Quantcast Section 5: Bituminous Built-Up Roof Membrane

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Material Description.  As the weatherproofing component
of a built-up roof system, the built-up bituminous membrane
comprises three elements: bitumen, felts, and surfacing.
Bitumen.  Bitumen resists water penetration in the
interply adhesive films mopped between felt layers and the
bituminous surface-coating or flood coat.  The two types of
bitumens are blown (i.e. oxidized) asphalts and coal tar pitch.
Felts.  Felts stabilize and reinforce the membrane.
Felts prevent excessive bitumen flow when the bitumen is warm and
semi-fluid and distribute contractive tensile stress when the
bitumen is cold and glasslike.  Felt plies separate the interply
bitumen moppings and provide the membrane's multiple lines of
waterproofing defense.
Surfacing.  Surfacing of built-up membranes comprises
one of four basic types: aggregate, smooth, mineral surfacing, or
protective/reflective coating.
Flashing.  Flashings seal the joints where the membrane
is interrupted or terminated.  Base flashings, essentially a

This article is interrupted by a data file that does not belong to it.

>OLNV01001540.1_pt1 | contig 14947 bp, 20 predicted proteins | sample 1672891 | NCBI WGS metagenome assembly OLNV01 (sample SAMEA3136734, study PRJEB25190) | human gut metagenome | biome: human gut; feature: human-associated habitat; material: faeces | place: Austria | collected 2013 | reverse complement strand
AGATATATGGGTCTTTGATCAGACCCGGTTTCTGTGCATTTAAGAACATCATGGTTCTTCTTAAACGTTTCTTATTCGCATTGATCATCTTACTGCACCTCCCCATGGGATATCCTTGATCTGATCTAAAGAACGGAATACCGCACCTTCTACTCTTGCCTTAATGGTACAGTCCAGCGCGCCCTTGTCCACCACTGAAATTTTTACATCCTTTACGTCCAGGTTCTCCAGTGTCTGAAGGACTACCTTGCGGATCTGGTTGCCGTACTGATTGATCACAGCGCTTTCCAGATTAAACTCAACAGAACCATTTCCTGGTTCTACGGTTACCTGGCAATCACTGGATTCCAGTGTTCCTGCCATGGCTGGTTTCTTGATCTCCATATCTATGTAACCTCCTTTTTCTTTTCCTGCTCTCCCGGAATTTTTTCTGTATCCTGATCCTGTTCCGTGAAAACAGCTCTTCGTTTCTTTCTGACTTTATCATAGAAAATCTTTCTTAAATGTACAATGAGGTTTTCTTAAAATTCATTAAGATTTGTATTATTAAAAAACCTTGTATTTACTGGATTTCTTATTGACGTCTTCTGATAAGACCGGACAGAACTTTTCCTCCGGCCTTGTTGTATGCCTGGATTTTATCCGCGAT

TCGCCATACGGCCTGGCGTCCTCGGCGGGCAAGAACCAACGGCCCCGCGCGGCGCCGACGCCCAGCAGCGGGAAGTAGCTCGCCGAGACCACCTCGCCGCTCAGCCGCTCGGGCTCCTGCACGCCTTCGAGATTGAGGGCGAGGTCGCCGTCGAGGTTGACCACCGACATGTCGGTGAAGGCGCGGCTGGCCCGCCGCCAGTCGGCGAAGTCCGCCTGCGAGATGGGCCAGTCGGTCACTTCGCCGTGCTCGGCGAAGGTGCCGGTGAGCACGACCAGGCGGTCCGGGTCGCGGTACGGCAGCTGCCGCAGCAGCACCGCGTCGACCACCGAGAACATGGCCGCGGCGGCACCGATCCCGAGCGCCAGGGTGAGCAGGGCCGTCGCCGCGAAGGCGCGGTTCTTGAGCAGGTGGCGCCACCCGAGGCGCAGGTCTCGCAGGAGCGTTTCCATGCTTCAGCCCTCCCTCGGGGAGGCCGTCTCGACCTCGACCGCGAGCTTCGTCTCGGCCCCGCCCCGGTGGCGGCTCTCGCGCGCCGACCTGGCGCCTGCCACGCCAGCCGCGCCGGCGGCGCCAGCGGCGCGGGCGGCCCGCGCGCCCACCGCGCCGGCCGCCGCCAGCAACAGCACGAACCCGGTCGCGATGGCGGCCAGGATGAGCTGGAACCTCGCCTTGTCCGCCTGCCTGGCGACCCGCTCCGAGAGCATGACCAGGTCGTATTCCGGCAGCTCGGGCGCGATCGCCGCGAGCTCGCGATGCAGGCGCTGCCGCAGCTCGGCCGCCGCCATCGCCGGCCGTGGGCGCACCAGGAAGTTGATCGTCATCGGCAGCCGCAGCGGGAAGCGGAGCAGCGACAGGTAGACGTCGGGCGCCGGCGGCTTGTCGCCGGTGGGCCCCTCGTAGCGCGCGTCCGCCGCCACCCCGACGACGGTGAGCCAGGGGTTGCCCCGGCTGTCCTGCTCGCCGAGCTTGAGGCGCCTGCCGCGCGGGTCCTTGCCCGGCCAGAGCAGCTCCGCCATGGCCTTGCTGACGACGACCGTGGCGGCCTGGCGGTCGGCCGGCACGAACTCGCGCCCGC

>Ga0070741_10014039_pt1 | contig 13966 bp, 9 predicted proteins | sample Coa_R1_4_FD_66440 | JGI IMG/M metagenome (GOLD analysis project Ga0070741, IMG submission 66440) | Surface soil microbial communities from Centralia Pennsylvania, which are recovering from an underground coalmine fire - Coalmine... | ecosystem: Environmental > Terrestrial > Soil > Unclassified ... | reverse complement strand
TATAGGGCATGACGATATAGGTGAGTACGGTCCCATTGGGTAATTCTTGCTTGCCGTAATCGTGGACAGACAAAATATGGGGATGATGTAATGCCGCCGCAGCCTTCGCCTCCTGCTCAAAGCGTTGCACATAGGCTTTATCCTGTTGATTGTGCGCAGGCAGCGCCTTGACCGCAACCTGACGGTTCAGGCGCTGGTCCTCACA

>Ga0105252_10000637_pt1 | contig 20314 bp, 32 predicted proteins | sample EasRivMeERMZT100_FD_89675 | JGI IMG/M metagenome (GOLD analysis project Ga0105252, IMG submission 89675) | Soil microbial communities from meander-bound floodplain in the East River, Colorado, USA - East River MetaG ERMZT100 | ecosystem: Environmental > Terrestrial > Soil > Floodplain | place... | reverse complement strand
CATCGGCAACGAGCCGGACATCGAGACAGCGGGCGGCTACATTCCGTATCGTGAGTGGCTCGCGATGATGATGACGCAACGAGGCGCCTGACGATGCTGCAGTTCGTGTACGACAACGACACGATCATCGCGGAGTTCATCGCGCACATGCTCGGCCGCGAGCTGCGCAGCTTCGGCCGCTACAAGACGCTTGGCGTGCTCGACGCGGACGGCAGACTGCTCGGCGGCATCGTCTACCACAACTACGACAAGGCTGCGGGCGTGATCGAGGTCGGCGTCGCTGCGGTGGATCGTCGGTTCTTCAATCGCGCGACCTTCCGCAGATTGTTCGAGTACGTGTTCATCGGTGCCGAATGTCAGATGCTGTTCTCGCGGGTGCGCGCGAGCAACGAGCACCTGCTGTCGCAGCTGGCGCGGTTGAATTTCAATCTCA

continuation of the membrane, form the edges of a watertight
"tray."  Counterflashings shield or seal the exposed joints and
edges of base flashings.
Base Flashings.
Recommended materials are the
a)  One ply of granular surfaced modified bitumen
sheet, over 2 plies of glass-fiber felt.
b)  Three-ply glass-fiber felt (sometimes reinforced
and granular surfaced).
c)  Metal base flashings should be restricted insofar
as practicable to vent-pipe seals, gravel-stop flanges, and drain
flashings, where there are no practicable alternatives.
Counterflashings.  Counterflashings (sometimes called
"cap flashings") are usually made of metal:  aluminum, galvanized
steel, stainless steel, copper, or lead sheets designed to shield
exposed base flashing joints and shed water from vertical or
slanting surfaces onto the roof.


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